Gig review: Red Note Ensemble, Edinburgh Jam House
By David Kettle
Published on Thursday 10 May 2012 04:02
With its array of massed laptops, miles of cabling, hi-tech headsets and glowing touch-sensitive globes, this was never going to be an ordinary evening – not even for the crack players of Scottish contemporary music Red Note.
The group joined forces with the Edinburgh-based Inventor Composer Coaction for seven new pieces combining instrumental sounds and live electronic manipulations of those sounds in some startlingly original ways.
The ever-changing textures of Jessica Aslan’s likeable Cache, for example, triggered sampled noises from Diemo Schwarz’s CataRT software to conjure a ghostly mirror ensemble, heard but never seen. The Red Note players donned sensors that looked worryingly like offenders’ tags for Shiori Usui’s aptly titled Into the Flesh, which they performed as much with their muscle movements as with their instruments.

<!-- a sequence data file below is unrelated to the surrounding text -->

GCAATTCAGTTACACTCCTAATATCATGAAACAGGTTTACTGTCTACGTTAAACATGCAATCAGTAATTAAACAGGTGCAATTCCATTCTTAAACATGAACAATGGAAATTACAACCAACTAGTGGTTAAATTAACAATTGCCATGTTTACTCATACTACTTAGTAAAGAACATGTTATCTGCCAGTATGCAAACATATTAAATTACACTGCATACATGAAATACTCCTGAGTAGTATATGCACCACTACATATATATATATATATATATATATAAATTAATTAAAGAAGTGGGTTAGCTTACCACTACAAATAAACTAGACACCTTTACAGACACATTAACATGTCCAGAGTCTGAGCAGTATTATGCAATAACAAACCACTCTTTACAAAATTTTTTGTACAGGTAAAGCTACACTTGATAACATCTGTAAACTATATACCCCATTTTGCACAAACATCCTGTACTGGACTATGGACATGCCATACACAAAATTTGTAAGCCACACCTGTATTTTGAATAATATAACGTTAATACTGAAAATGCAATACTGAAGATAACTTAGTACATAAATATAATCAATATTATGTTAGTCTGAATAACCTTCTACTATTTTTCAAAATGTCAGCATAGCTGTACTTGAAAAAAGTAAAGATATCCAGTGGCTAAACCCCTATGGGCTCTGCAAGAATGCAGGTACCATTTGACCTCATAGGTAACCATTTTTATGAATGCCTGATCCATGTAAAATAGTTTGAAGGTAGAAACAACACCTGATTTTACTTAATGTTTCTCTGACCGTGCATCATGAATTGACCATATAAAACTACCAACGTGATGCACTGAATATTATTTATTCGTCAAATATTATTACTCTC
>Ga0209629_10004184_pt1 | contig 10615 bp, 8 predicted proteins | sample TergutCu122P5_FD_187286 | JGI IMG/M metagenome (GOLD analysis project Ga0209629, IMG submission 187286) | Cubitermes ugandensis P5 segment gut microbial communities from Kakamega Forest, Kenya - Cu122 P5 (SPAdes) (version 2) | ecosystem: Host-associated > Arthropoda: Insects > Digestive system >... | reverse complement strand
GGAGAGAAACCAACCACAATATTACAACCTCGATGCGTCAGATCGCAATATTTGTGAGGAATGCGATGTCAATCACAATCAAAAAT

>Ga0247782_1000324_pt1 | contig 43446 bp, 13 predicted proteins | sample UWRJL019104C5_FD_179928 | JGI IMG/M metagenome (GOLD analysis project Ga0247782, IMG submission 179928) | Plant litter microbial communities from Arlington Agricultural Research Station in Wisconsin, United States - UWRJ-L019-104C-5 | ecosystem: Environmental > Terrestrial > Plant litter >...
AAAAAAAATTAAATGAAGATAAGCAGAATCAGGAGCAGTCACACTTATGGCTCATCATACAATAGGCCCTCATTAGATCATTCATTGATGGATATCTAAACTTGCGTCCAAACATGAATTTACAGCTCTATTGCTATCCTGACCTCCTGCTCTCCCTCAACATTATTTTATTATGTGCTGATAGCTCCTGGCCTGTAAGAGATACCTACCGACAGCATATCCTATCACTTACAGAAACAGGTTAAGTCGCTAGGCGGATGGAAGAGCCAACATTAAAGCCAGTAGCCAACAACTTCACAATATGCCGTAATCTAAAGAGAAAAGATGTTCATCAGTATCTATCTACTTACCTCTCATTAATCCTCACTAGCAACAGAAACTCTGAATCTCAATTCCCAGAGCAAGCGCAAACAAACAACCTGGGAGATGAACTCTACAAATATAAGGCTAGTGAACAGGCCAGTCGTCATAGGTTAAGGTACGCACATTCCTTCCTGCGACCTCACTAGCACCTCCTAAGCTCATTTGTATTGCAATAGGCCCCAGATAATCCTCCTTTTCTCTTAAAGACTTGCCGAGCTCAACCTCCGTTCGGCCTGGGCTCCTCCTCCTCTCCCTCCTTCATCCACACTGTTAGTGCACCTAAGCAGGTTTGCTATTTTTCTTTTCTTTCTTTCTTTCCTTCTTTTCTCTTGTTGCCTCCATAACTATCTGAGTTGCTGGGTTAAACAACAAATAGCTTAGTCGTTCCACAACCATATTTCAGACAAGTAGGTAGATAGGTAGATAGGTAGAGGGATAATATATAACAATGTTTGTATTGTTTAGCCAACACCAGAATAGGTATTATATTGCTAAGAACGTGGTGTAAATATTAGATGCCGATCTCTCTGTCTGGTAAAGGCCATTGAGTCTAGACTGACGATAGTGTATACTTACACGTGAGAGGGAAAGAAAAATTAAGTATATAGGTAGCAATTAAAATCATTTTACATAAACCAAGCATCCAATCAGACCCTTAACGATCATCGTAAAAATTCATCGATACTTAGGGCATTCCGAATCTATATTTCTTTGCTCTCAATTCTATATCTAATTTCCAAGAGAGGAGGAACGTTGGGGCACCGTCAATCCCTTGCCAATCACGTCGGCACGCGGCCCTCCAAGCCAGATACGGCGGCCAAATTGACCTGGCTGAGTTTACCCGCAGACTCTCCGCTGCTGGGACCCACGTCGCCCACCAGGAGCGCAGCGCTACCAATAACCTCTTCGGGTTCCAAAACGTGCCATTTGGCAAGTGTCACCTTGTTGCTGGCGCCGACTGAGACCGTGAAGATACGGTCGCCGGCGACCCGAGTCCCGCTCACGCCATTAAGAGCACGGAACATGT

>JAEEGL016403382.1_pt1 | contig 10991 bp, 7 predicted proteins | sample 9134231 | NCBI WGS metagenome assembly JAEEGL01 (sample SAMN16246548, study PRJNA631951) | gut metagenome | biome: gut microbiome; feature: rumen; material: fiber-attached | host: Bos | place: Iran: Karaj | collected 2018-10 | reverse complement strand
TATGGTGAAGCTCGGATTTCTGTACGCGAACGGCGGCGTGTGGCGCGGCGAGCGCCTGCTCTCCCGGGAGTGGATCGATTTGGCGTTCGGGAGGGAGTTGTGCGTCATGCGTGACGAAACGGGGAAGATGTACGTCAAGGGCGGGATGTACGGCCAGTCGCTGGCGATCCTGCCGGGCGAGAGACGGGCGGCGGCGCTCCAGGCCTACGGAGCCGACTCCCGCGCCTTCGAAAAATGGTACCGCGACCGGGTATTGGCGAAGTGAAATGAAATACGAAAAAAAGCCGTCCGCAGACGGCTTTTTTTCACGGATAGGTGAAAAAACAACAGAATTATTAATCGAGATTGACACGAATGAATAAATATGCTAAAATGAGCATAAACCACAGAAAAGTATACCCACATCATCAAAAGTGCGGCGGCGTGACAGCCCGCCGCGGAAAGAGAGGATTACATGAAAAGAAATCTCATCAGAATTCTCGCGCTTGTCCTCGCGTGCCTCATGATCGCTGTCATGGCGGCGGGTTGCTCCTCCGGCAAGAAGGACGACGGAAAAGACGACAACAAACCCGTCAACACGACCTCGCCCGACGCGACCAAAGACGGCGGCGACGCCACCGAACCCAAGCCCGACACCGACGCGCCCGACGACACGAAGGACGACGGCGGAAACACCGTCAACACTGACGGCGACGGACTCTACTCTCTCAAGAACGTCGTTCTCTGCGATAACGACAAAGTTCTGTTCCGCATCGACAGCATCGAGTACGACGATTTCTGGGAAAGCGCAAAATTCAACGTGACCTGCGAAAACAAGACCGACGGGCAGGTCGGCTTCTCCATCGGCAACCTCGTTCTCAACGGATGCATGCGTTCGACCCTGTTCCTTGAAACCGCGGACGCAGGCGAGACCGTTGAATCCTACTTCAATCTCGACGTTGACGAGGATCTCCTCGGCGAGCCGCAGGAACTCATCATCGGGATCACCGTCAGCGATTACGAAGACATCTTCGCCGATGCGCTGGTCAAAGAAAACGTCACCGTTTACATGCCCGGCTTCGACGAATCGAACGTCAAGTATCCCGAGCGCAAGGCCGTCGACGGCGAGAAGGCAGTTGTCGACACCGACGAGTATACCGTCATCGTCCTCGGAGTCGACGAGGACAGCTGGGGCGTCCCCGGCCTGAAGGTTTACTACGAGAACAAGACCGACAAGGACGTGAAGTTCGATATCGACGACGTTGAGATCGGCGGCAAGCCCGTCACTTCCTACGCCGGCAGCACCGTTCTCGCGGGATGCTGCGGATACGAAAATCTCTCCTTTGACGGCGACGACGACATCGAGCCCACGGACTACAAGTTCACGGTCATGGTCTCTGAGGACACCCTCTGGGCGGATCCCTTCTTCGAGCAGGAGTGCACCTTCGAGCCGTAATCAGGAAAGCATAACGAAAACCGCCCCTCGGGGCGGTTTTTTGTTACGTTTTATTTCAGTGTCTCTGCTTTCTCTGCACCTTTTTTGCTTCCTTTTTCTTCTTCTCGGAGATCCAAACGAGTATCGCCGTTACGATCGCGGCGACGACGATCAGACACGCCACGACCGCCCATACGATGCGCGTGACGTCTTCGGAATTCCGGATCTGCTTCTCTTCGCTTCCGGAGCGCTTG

Admittedly, the technology outshone the musical content in some pieces, and the raucous improvisations of Christos Michalakos’s concluding Death Ground (Approximately) seemed a little out of place.
But Stuart MacRae’s masterful Shadow Study showed that less can be so much more, its quiet unisons gradually gathering a halo of subtle electronic effects as the piece developed.
The high point of the evening, though, was Harry Whalley’s Clasp Together (beta), which required Red Note clarinettist Peter Furniss to don a headband in order to control the piece’s electronics with his brainwaves. The score includes thought commands for the performer, the programme notes informed us, and watching Furniss close his eyes and relax his mind to take the piece to its quiet conclusion was unforgettable.